"Kern River and Poso Creek are the principal streams of the county, Kern being the third in magnitude of the rivers flowing from the Sierra Nevada south of the Sacramento (see Photo 1). This river with a catchment area of 2383 square miles, rises among the highest peaks of the Sierra Nevada, in the northeastern part of Tulare County, having two large forks flowing southwesterly 125 miles. The stream carries an average flow of 805 cubic feet per second, with a flood flow averaging 2000 second feet. This water flows down a granite channel, dropping 8000 feet before entering the valley, and is one of the important streams of the State for the generating of hydroelectric power. It enters the valley near Bakersfield, then flowing westward divides into many channels, forming an extensive delta known as Kern Island.
Photo No. 1. Kern River, above Kernville, during flood period.
"Thirty large irrigating canals, comprising a total length of over 300 miles, divert water from this river, and serve some 270,000 acres of fertile and productive land.
"Poso Creek has its source in many branches high up in the Greenhorn Mountains, the lofty spurs of the Sierra, rising in T. 25 S., R. 30 and 31 E., flowing southerly some 25 miles, then westerly and northwesterly until it sinks in the great valley in T. 25 S., R. 23 E., after a winding course of 75 miles. It has a watershed of 468 square miles.
"South of Tulare Lake is a region called the 'artesian belt,' which is 35 miles long and from 8 to 12 miles wide, running east and west, for the most part in the heart of the plains. About 150 wells supply water for domestic, stock and irrigation purposes. In the Mountain View Colony there is an artesian well which has thrown 450 gallons a minute for twenty years.
Climatic conditions (in Kern County).
"Mining operations can be pursued throughout the entire year, as the snowfall, even in the mountainous regions, is not heavy enough to interfere with work. On the plains the rainfall amounts to about 8 inches per year; the temperature in July or August may reach 110 F., but the absence of humidity makes work not disagreeable.
Transportation facilities (in Kern County).
"Two great transcontinental railroads, the Southern Pacific and the Santa Fe, pass through the center of the county, in a northerly and southerly direction. From Mojave the Southern Pacific owns and operates the Nevada and California Railroad, reaching Owens River Valley and passing through Nevada to connect with the Southern Pacific, Ogden Route. In the main valley a line of the Southern Pacific runs from Famosa to the east side. The oil fields are reached by branch lines from Bakersfield. Good wagon roads connect the mining districts with the railroads.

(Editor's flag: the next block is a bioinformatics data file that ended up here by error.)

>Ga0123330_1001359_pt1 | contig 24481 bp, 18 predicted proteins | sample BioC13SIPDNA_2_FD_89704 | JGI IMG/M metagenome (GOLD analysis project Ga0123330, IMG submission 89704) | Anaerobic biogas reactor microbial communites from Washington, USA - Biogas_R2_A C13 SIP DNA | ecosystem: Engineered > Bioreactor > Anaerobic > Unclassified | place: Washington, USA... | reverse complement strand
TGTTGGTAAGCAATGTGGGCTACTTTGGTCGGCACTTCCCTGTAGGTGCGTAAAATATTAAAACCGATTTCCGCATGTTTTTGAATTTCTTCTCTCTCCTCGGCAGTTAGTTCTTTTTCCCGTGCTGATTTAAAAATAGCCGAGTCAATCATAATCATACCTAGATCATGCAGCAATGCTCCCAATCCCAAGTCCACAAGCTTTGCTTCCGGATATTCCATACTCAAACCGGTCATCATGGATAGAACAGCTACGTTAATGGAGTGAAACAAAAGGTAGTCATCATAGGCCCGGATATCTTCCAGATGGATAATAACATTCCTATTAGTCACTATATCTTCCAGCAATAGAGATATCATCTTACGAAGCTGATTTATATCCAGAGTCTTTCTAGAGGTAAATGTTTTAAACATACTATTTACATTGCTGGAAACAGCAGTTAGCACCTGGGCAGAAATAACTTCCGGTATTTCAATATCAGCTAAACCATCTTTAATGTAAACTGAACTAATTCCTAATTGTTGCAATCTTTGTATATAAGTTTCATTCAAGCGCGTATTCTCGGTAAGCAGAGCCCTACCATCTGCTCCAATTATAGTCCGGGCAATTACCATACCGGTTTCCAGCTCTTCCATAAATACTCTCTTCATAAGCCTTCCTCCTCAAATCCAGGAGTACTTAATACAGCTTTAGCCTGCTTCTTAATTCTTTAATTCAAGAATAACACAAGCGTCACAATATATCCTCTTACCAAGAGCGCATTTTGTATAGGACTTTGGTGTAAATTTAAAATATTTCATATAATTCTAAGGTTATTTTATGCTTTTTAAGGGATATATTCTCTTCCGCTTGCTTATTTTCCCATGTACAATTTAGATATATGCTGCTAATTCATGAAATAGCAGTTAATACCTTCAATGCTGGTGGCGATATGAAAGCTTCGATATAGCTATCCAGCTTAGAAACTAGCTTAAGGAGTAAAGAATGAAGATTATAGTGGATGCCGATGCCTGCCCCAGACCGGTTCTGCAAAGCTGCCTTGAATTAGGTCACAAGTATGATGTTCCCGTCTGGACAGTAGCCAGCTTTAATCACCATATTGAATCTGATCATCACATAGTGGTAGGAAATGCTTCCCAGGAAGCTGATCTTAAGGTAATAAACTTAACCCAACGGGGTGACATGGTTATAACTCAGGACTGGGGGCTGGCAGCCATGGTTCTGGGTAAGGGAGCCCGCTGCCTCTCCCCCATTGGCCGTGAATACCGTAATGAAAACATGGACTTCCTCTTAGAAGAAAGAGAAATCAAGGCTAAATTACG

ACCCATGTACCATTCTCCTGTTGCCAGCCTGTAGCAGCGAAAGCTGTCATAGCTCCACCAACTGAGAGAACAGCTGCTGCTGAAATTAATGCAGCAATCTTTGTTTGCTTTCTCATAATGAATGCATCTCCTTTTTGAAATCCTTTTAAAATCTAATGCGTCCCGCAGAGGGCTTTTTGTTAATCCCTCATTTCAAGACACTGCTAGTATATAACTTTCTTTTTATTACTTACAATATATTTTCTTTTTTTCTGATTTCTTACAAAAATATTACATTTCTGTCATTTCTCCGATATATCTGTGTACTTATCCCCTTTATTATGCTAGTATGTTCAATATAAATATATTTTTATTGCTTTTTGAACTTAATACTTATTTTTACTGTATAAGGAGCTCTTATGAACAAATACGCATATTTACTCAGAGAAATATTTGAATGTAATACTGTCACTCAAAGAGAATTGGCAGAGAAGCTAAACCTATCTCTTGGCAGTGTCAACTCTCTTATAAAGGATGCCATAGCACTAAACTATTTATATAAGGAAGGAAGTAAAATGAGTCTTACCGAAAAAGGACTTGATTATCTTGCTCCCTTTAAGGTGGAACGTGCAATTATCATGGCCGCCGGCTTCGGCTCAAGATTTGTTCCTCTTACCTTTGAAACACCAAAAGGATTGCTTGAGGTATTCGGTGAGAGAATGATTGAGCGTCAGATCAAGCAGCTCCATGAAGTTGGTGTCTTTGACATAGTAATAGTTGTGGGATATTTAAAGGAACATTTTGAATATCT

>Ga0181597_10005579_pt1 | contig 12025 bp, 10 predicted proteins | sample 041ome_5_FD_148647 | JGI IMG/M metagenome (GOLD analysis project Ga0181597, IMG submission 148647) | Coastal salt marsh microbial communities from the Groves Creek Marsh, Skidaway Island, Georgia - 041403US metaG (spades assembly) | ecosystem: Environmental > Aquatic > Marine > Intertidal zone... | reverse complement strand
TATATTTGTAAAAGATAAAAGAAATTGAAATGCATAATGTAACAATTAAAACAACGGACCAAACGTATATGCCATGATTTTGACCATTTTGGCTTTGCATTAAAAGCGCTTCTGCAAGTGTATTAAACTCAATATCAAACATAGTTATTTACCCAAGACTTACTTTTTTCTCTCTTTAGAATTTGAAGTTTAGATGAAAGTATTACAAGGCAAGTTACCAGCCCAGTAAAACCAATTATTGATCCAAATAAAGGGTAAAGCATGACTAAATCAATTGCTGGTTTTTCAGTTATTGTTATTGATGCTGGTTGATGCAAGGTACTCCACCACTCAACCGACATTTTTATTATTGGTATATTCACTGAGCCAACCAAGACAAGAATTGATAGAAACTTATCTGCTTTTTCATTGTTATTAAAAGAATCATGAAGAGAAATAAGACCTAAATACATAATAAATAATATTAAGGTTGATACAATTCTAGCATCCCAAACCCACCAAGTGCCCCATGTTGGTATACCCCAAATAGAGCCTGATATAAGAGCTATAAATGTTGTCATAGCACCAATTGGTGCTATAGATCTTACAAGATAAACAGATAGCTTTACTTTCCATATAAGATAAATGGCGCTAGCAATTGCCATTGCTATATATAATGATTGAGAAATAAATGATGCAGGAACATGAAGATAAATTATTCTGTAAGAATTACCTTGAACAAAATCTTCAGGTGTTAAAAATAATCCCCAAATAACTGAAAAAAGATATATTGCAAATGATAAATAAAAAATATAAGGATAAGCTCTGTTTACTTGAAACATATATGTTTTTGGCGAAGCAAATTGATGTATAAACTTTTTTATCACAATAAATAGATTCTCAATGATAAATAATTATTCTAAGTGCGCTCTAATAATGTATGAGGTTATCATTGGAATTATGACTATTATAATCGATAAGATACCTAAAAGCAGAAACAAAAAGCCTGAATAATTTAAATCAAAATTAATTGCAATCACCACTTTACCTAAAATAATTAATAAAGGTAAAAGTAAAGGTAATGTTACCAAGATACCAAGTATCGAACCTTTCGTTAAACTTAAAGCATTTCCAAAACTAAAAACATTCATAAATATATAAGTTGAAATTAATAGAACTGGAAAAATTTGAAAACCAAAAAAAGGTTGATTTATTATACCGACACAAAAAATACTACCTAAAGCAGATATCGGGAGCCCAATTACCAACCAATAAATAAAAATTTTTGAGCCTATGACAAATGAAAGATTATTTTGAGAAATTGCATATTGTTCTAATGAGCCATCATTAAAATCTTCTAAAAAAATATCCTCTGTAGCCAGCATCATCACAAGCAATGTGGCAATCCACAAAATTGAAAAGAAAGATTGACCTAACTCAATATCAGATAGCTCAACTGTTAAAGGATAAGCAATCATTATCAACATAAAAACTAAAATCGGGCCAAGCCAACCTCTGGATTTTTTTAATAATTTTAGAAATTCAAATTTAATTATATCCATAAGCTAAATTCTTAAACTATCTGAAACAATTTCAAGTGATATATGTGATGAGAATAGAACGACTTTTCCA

Hydroelectric plants (in Kern County).
"Pacific Light and Power Corporation maintains a power station at Borel, on the Kern River, which generates 18,000 horsepower, part of which is distributed for mining purposes in the vicinity of Hot Springs Valley, and the balance transmitted to Los Angeles.The company also operates a transmission line at 150,000 volts (the highest in the world circa 1914) through Kern County, from two plants in Fresno, and maintains a substation at Magunden, 4 miles east of Bakersfield.
"The intake for the Borel power plant is at Kernville, below the mill and powerhouse of the Kern Development Company. The canals and tunnels are lined with concrete and have a capacity of 30,000 miner's inches of water...."
San Joaquin Light and Power Corporation maintains a generating plant at the mouth of the canyon of the Kern River (1350 kilowatts capacity), and a steam plant in Bakersfield (13,500 kilowatts capacity). This corporation distributes power in the Kern River, Midway, McKittrick, and Sunset oil fields for the purpose of pumping oil.
"The Bakersfield electric street car system is operated by the San Joaquin Light and Power Corporation.
"Southern California Edison Company maintains a generating plant in the Kern River of 30,000 horsepower capacity, and from this plant current is delivered to Los Angeles, 116 miles distant. In the construction of this plant, the canal, which is 8 2/3 miles long, consists almost entirely of tunnel, with inside measurements of 8 by 9 feet cut through solid rock to a point above where the powerhouse is located. Another plant on the Kern River, now under construction (circa 1914), will exceed 30,000 horsepower capacity. A railroad survey has been completed to connect the Southern Pacific Railroad in order that the power equipment may be delivered at this powerhouse by rail. Two additional power stations are to be constructed at points selected on the Kern River, above Kernville.